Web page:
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USDA Makes Healthy Changes to WIC Program

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CEDAR RAPIDS, Iowa -- The U.S. Department of Agriculture has finalized changes to the Special Supplemental Nutrition Program for Women, Infants, and Children, or WIC. This marks the first major overhaul of the program since 1980.

Families will now have more access to fresh fruits and vegetables. According to the USDA, families will get 30 percent more in voucher checks to purchase fresh or frozen produce. Parents with older infants ages 9-12 months will have the option to purchase produce in place of some baby food. It also expands whole grain options to include things like whole wheat pastas. And for kids who have trouble tolerating milk, WIC will allow parents to buy yogurt instead.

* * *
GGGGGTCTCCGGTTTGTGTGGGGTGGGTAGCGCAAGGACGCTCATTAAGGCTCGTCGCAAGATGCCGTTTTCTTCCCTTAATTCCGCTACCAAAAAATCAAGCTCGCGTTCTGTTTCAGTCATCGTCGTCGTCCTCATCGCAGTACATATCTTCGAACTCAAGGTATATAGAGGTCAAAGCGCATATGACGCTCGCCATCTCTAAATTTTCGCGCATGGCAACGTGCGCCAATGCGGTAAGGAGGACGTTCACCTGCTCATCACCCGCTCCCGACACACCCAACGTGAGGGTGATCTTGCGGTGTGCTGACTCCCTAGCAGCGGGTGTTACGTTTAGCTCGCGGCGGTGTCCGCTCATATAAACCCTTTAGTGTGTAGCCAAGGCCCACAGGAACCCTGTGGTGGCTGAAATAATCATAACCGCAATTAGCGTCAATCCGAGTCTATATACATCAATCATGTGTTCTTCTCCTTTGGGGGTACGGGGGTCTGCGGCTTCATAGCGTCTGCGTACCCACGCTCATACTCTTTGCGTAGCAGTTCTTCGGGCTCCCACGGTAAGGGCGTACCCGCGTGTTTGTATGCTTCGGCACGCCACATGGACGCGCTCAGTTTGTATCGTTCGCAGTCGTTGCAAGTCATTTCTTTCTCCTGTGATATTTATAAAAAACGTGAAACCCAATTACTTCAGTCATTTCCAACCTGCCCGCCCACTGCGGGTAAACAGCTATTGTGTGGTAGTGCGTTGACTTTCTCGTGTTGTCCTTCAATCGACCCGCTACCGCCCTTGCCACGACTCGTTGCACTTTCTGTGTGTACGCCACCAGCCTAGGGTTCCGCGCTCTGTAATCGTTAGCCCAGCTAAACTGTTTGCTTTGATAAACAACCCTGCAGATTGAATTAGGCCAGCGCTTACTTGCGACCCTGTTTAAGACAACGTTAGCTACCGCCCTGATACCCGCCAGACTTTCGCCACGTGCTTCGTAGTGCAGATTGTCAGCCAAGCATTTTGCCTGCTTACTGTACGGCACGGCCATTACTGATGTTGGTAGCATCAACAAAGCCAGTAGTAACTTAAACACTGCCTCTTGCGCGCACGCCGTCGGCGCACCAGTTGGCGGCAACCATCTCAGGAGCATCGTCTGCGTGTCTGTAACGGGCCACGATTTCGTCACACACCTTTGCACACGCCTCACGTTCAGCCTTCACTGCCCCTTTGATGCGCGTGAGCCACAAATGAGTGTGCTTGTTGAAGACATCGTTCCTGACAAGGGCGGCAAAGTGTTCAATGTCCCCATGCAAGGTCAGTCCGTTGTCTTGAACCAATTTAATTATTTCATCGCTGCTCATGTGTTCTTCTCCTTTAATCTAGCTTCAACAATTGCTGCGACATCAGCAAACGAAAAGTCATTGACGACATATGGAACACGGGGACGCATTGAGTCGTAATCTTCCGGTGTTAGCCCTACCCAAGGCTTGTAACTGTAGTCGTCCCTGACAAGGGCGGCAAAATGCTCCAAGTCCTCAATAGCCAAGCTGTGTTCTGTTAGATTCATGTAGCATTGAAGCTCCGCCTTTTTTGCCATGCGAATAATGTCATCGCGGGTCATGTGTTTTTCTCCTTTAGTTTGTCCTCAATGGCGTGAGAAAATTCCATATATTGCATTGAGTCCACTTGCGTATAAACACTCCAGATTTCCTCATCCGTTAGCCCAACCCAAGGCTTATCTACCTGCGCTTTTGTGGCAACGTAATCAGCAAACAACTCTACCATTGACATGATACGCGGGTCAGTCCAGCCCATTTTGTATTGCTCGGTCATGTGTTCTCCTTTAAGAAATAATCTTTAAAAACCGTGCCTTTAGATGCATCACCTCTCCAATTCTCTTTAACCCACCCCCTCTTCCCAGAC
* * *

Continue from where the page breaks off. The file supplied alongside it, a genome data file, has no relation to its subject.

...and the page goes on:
"The checks help supplement their diet at critical points in their life of growth and development so it's giving more access to fruits and vegetables and other nutritious food," said Cedar Rapids WIC Coordinator Angela Munson.

WIC first started making changes to the program in 2007, when interim requirements were published. These final changes come as a result from public feedback over the last couple of years. As a result, families here in Iowa probably won't notice any major changes -- just more options to choose from when they go shopping with their WIC vouchers.

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